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Prince Edward Island

October 30th, 2011

One of the great things about this trip is that I’ve been able to visit places that I didn’t know existed.  For example, before the trip, I was at best only vaguely aware of Prince Edward Island, but now not only do I know where it is, I can say I’ve been there!

They love three things in PEI: potatoes, the Confederation Bridge, and hockey.

The view from the driver's seat as I drove towards PEI on the Confederation Bridge. Hockey lay yonder!

I couldn’t believe how much hockey was in PEI.  Recall that it’s just a bit larger than Rhode Island in land area and has the population of a mid-sized suburb: 140,000 souls.  It’s remarkable, then, that almost 6% of the island residents are registered with the provincial hockey governing body, Hockey PEI.  Only 1% of Minnesotans are registered with the equivalent organization.

Consider, too, that there are 27 rinks in PEI, which works out to be the highest rinks-per-capita of any province.  That’s even higher than the rinks-per-capita value of Blaine, MN, which boasts 10 indoor sheets and a population of 57,000.

I’m not sure if I would have had trouble finding a game on the island, but fortunately, Wes did the legwork for me.  He very enthusiastically commented on my blog about hockey in PEI, and then he emailed me before I had a chance to respond to his comment.  He’d find me a game, he assured me, and he came through.

Wes normally organized his own pickup hockey group, but they weren’t going to be playing while I was in town, so he sent out feelers to his friends and their friends for other pickups and league games.  That’s how he came upon a team needing a goalie the first night I would be in town.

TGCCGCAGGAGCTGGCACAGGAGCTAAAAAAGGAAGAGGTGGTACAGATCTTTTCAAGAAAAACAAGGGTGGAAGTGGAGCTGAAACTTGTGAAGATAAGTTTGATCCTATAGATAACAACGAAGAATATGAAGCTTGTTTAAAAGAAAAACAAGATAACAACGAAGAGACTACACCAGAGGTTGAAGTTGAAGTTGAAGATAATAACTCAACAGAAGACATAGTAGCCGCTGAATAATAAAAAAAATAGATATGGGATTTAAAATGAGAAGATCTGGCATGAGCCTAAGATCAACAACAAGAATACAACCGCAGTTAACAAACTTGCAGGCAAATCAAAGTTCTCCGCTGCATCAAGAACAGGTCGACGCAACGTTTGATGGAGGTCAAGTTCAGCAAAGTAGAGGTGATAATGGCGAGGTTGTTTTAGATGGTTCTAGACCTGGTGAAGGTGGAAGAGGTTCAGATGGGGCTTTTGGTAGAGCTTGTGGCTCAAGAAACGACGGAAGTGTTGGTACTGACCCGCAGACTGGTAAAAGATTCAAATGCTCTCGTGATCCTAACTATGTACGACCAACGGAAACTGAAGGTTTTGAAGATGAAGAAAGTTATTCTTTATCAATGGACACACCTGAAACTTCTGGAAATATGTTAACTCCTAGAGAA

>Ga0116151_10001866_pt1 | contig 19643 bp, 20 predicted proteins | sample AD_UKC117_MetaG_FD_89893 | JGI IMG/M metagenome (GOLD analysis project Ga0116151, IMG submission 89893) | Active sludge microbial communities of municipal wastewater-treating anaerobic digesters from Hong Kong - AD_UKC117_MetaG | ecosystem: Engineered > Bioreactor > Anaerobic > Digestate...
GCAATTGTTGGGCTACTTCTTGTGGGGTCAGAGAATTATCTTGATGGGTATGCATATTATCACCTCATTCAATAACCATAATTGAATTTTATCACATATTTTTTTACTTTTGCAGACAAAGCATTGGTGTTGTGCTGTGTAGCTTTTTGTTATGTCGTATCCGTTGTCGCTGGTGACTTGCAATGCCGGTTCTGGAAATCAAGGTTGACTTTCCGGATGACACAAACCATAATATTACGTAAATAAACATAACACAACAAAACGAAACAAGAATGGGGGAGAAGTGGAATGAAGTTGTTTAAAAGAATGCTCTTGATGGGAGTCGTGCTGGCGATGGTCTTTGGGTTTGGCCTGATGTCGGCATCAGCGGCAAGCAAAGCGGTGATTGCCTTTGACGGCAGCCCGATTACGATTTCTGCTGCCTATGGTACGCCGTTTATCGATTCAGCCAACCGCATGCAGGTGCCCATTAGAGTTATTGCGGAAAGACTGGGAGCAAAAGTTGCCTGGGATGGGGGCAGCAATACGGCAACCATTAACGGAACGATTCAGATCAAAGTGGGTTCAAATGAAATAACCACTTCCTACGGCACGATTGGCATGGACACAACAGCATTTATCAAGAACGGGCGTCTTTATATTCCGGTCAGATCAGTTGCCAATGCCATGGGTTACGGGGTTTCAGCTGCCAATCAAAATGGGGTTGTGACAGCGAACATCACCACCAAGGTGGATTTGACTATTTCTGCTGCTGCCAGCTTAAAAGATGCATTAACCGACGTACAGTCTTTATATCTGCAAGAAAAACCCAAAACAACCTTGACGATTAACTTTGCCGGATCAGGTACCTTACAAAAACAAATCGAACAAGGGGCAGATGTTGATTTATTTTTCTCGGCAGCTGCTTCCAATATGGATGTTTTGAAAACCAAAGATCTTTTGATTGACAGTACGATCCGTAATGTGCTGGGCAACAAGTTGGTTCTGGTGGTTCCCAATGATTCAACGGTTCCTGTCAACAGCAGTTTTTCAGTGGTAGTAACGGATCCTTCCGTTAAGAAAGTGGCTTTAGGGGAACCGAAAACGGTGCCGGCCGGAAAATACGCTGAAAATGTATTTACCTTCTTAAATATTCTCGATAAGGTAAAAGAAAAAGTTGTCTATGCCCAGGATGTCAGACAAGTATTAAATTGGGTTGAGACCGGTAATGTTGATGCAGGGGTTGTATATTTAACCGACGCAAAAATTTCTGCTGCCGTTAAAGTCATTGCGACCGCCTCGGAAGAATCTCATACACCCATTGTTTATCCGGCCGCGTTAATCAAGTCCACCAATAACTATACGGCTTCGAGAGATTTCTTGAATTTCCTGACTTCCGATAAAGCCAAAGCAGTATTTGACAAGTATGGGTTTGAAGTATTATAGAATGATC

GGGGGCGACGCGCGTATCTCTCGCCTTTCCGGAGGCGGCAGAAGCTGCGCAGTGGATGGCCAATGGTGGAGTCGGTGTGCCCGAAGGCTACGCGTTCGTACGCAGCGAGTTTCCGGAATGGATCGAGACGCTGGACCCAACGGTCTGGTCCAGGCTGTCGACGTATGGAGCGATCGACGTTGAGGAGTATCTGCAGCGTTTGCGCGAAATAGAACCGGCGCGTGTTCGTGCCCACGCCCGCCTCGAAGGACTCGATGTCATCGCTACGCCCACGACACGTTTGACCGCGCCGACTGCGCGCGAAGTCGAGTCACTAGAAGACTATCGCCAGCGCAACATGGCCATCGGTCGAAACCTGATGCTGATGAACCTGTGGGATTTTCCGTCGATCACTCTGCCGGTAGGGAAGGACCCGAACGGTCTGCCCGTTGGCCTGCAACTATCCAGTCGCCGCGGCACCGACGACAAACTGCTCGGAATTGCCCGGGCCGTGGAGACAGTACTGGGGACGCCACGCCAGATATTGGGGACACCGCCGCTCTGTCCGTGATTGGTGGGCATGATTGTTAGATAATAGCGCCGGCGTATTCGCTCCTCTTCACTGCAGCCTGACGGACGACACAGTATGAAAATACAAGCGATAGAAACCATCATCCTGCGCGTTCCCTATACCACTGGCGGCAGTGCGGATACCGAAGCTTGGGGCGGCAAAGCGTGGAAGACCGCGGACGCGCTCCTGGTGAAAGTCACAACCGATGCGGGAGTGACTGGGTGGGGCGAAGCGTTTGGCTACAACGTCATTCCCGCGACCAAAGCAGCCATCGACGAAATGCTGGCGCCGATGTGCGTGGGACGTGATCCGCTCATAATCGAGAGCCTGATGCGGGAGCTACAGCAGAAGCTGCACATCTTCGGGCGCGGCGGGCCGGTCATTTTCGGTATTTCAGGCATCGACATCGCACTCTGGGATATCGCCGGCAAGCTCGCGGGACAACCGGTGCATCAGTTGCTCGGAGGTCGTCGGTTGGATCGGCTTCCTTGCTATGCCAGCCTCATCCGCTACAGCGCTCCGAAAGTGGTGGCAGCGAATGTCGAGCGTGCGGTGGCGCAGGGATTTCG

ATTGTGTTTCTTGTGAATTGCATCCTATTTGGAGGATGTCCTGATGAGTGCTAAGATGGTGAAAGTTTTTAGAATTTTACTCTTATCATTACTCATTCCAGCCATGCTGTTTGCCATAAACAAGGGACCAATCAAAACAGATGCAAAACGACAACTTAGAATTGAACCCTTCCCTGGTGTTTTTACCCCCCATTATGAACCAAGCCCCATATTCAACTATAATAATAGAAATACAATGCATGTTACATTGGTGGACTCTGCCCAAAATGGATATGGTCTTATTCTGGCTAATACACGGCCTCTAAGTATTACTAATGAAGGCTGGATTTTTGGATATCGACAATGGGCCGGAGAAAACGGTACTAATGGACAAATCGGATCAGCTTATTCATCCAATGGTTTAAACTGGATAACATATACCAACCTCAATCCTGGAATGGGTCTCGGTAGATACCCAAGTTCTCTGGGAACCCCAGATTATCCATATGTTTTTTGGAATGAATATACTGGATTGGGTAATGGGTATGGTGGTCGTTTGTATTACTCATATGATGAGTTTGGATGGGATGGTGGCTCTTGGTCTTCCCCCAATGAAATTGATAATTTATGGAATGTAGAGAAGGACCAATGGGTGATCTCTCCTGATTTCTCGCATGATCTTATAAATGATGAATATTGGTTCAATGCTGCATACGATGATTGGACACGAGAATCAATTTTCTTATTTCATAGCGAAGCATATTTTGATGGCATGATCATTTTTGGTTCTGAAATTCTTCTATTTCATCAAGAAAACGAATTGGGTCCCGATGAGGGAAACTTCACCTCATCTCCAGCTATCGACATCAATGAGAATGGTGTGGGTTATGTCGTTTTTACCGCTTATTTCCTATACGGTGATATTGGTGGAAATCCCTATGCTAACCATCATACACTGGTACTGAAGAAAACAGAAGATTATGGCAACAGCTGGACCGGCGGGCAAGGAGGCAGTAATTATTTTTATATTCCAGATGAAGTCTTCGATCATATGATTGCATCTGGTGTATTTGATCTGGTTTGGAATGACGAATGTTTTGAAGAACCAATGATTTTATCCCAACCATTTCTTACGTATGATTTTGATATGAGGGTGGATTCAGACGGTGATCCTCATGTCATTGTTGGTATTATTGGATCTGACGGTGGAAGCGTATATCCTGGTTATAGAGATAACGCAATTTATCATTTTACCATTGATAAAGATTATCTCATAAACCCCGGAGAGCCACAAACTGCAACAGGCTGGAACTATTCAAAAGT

When I got to the rink, I found that not only was the team short a goalie, they were in need of more players in general.  There was much celebration when the sixth skater walked in about 15 minutes before the game, thus giving us a token sub on the bench.

Wes was at the rink to meet me in person, and when he saw how sparse the dressing room was, he casually offered to suit up and help with the effort; he had his gear with him in his car trunk.  I guess in Canada you never know when a hockey game is going to break out.  His proposal was gladly accepted.

Despite the numerous blank lines on the game roster, the skaters were in high spirits in the locker room, and it wasn’t just the beer.  The ages of the group ranged from mid-20s to early 40s, and the way the guys talked and skated implied extensive previous hockey experience. A couple guys worked in construction, and at least two more were farmers.  Wes and I were outliers of sorts, with our university degrees and white-collar jobs, but we all got along with the rest of the team regardless.  Whenever I couldn’t understand what one of the guys was saying — we were getting towards Newfoundland, after all, I’d just smile and laugh along, and that seemed to do the trick.

We started the game strong, but after about 20 minutes we (or at least I) started to run out of steam.  A few more players for our side showed up during the game.   Sadly,  it wasn’t enough. We fell to our opponents.  They were as gracious in victory as we were in defeat.

Group photo after the game in PEI. Wes is to the left of me (my right).

The young ref who took the post-game group photo skated up to me as I was collecting my water bottle from the net.  He was lanky and a bit shorter than me, and he couldn’t have been older than 16.

“You’re on some sort of trip?” he asked.

“Yup, I’m from Minnesota and I’m traveling to every state and province to play hockey,” I replied.

“Wow.  Sign me up!  What did you think of the hockey here?”

“Well, if you guys grow potatoes as well as you play hockey, then Idaho has a lot to be worried about.”

He gave me a confused look, laughed, wished me luck, and skated away.  Note to self: international commerce jokes best avoided during small-talk on the ice.

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